He finds a land with a long, warlike past and a complex interlocking relationship with China. He meets victims and perpetrators of Mao's Cultural Revolution, and young nuns who continue the fight against Communist rule. He stays in the tents of nomads, and hears first-hand accounts of the hopeless battle against overwhelmingly superior Chinese forces which ended, in a single day, a way of life which had endured for thousands of years. On his journey, Patrick French is continually sidetracked by a cascade of information, thoughts and reflections on such subjects: as how to blind a cabinet minister using a yak's knucklebones, the correct method of travelling across a desert by night, and the reasons for the Dalai Lama's transformation into 'an unknown dark-brown bird, bigger than a normal raven'. Patrick French has found a new way of writing about a place and its history. He fascinatingly illuminates one of the most persistently troubling of international issues, and confirms his reputation as one of the finest writers at work today.
"synopsis" may belong to another edition of this title.
When Patrick French was a teenager, the Dalai Lama visited his school in northern England. Fascinated by this exotic apparition, French began what was to become a lifelong quest to understand Tibet, the myth and the fact. He would immerse himself in the history, travel as the guest of ordinary Tibetans?nuns, nomads, and exiles?and organize Free Tibet activists from an office in London. Now he gives us a kaleidoscopic account of that journey.
Part memoir, part travel book, part history, Tibet, Tibet ventures beyond our world-weary fantasies to discover the truth behind a culture?s struggle for survival. In French?s narrative, a land adored for peaceful spirituality reveals its surprising early history of fierce war-making. Here as well are the centuries-old legends of how Tibetan diplomats maneuvered deftly at the Chinese court, legends that inform to this day each people?s view of the other. A perennial vassal state, Tibet nevertheless managed to preserve its distinctive culture for centuries?until the twentieth, when everything was destroyed with devastating speed by Mao?s overwhelming forces.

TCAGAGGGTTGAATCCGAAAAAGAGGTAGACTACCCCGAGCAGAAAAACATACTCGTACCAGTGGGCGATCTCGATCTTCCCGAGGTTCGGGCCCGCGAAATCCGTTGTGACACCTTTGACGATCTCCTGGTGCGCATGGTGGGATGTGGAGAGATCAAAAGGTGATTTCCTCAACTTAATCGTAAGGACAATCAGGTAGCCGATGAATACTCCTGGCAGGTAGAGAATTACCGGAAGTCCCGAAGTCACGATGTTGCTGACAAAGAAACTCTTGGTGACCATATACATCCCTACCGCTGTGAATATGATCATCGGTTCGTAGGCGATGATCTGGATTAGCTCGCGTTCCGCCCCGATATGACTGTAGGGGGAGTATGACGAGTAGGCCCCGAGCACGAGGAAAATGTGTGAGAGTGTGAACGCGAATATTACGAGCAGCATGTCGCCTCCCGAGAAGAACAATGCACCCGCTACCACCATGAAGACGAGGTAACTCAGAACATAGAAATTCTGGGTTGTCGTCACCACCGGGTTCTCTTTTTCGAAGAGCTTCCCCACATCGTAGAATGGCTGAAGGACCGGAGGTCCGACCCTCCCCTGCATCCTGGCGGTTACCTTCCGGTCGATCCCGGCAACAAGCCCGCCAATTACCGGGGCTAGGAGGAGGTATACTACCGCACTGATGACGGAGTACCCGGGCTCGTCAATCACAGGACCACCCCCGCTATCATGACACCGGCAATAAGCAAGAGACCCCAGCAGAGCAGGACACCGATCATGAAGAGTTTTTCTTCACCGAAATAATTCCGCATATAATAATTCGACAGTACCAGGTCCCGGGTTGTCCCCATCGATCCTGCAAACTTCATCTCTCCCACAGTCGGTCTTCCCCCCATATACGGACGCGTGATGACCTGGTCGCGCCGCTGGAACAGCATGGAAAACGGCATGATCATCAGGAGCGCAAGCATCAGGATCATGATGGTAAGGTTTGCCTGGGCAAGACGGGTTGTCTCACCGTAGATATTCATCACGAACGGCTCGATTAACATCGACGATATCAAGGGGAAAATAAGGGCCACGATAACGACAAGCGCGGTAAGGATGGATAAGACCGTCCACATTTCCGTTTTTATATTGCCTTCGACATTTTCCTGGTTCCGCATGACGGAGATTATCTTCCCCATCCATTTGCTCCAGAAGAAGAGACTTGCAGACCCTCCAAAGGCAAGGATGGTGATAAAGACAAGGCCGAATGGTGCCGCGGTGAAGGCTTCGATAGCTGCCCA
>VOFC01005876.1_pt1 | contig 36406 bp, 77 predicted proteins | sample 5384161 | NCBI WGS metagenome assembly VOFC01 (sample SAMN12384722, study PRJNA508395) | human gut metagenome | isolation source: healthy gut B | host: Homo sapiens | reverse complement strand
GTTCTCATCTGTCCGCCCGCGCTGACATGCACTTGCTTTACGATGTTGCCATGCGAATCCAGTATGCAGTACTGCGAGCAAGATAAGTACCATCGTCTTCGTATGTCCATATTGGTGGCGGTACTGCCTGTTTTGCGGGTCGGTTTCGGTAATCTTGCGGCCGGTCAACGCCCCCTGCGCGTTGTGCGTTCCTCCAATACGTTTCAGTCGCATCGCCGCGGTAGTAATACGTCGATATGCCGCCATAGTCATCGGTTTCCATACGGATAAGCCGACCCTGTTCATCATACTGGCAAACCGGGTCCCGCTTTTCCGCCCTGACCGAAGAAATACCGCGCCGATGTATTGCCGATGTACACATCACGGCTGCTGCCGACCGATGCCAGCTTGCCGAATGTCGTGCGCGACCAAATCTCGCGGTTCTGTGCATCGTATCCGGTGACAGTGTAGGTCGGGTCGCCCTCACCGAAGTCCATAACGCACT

Today, as Chinese tourists take snapshots and buy kitsch at Tibetan monasteries, young nuns quietly continue the underground fight against Communist rule. In Dharamsala, over cappuccino, exiled monks pitch their cause to Western pilgrims decked out in gaudy robes. Tibetans recall the terrible days of the Great Leap Forward and eagerly ask French for news of the Dalai Lama. In the presence of this internationally revered spiritual and political leader, French retains a measure of his youthful amazement, but finally, inescapably, he comes to disturbing conclusions about His Holiness?s role in his people?s collective tragedy.
With immense learning and a clear but compassionate eye, Patrick French gives us a sober new understanding of a culture?s senseless catastrophe and allows us to see what realistically can?and cannot?be done to alleviate it.
Patrick French's first book, Younghusband: The Last Great Imperial Adventurer, won the Somerset Maugham Award and the Royal Society of Literature Heinemann Prize. For his second, Liberty or Death: India's Journey to Independence and Division, he was named the 1998 Sunday Times Young Writer of the Year. Patrick French is a director of Free Tibet campaign, and a former editor of Tibet News.
"About this title" may belong to another edition of this title.
Book Description HarperPerennial, 2004. Paperback. Book Condition: New. Bookseller Inventory # P110007177550